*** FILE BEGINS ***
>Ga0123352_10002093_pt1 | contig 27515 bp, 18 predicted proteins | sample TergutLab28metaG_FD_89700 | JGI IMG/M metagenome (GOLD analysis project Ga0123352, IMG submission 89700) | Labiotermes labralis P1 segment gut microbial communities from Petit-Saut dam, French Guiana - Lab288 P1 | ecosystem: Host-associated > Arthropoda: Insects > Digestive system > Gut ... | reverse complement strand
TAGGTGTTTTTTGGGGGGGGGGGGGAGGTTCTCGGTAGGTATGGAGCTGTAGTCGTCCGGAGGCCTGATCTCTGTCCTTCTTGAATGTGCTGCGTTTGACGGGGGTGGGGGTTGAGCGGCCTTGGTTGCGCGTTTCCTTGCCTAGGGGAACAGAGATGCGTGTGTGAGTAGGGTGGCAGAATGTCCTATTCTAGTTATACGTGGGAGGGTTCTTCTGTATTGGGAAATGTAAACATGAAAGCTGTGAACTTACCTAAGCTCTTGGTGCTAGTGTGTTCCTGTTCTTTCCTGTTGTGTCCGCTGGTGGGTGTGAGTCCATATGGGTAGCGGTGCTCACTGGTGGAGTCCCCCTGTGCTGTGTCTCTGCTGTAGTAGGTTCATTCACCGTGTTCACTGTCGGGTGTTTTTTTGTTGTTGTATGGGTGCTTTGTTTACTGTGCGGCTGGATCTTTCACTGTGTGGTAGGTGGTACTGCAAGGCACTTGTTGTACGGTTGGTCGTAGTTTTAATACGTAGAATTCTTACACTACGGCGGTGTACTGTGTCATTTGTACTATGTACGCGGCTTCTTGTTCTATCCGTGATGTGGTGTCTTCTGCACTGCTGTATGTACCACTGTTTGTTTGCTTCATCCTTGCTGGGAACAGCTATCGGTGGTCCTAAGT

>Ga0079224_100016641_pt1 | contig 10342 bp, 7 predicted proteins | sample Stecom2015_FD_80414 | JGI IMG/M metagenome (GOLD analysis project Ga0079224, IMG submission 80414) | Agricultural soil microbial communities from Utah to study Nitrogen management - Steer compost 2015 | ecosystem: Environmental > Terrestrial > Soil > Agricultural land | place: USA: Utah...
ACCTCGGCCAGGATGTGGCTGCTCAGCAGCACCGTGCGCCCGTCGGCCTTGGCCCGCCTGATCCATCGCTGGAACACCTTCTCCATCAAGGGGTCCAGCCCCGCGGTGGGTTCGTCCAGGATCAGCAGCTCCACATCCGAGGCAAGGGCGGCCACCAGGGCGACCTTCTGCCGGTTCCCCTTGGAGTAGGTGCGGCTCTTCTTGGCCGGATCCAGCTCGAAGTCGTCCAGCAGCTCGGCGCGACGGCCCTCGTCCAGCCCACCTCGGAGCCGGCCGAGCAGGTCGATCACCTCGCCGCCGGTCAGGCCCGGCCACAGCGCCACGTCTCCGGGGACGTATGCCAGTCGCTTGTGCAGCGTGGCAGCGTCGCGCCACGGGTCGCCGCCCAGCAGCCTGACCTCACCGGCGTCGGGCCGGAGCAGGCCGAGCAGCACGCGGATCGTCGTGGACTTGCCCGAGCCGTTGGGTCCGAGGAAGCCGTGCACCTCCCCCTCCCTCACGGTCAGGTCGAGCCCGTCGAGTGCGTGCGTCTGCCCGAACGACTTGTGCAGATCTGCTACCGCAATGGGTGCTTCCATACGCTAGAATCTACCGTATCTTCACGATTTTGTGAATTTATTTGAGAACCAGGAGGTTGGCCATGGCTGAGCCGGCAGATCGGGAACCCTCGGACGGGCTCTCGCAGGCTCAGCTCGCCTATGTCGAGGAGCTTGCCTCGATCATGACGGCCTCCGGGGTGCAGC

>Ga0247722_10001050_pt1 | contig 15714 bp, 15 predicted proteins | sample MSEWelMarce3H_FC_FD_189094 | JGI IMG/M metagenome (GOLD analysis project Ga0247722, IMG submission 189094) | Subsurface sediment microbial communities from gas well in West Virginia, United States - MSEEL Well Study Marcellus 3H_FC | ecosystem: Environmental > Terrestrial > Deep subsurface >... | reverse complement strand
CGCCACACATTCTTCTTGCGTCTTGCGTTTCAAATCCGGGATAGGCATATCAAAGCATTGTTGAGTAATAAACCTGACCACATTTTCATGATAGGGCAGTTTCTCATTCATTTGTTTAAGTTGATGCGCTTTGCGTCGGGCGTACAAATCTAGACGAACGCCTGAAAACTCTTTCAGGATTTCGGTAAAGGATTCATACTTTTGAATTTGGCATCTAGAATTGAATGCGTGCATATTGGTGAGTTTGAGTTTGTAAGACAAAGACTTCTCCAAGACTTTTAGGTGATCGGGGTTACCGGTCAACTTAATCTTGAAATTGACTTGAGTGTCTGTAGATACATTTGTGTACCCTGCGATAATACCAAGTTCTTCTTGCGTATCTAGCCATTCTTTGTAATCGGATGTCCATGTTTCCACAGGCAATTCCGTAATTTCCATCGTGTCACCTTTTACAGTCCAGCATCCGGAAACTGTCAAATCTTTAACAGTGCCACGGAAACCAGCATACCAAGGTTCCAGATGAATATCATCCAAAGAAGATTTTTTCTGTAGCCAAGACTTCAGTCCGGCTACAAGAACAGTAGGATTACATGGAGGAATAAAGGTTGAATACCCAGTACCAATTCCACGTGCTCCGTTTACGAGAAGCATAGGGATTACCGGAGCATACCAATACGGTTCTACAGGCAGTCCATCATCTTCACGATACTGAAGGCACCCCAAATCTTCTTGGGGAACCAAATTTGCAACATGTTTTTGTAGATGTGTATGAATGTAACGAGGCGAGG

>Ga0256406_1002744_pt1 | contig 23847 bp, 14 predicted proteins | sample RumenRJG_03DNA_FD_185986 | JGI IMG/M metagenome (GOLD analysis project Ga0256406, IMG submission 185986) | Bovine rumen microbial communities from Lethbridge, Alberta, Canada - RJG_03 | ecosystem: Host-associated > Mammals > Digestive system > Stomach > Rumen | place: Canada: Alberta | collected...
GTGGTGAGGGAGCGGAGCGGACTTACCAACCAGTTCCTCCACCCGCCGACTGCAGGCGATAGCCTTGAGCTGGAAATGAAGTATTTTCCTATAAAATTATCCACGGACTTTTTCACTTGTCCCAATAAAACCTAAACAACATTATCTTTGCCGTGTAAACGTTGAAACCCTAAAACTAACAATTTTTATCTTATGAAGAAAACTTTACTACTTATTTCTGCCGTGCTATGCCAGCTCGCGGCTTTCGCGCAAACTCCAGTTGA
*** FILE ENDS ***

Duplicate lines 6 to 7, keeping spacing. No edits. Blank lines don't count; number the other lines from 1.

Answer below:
CGCCACACATTCTTCTTGCGTCTTGCGTTTCAAATCCGGGATAGGCATATCAAAGCATTGTTGAGTAATAAACCTGACCACATTTTCATGATAGGGCAGTTTCTCATTCATTTGTTTAAGTTGATGCGCTTTGCGTCGGGCGTACAAATCTAGACGAACGCCTGAAAACTCTTTCAGGATTTCGGTAAAGGATTCATACTTTTGAATTTGGCATCTAGAATTGAATGCGTGCATATTGGTGAGTTTGAGTTTGTAAGACAAAGACTTCTCCAAGACTTTTAGGTGATCGGGGTTACCGGTCAACTTAATCTTGAAATTGACTTGAGTGTCTGTAGATACATTTGTGTACCCTGCGATAATACCAAGTTCTTCTTGCGTATCTAGCCATTCTTTGTAATCGGATGTCCATGTTTCCACAGGCAATTCCGTAATTTCCATCGTGTCACCTTTTACAGTCCAGCATCCGGAAACTGTCAAATCTTTAACAGTGCCACGGAAACCAGCATACCAAGGTTCCAGATGAATATCATCCAAAGAAGATTTTTTCTGTAGCCAAGACTTCAGTCCGGCTACAAGAACAGTAGGATTACATGGAGGAATAAAGGTTGAATACCCAGTACCAATTCCACGTGCTCCGTTTACGAGAAGCATAGGGATTACCGGAGCATACCAATACGGTTCTACAGGCAGTCCATCATCTTCACGATACTGAAGGCACCCCAAATCTTCTTGGGGAACCAAATTTGCAACATGTTTTTGTAGATGTGTATGAATGTAACGAGGCGAGG

>Ga0256406_1002744_pt1 | contig 23847 bp, 14 predicted proteins | sample RumenRJG_03DNA_FD_185986 | JGI IMG/M metagenome (GOLD analysis project Ga0256406, IMG submission 185986) | Bovine rumen microbial communities from Lethbridge, Alberta, Canada - RJG_03 | ecosystem: Host-associated > Mammals > Digestive system > Stomach > Rumen | place: Canada: Alberta | collected...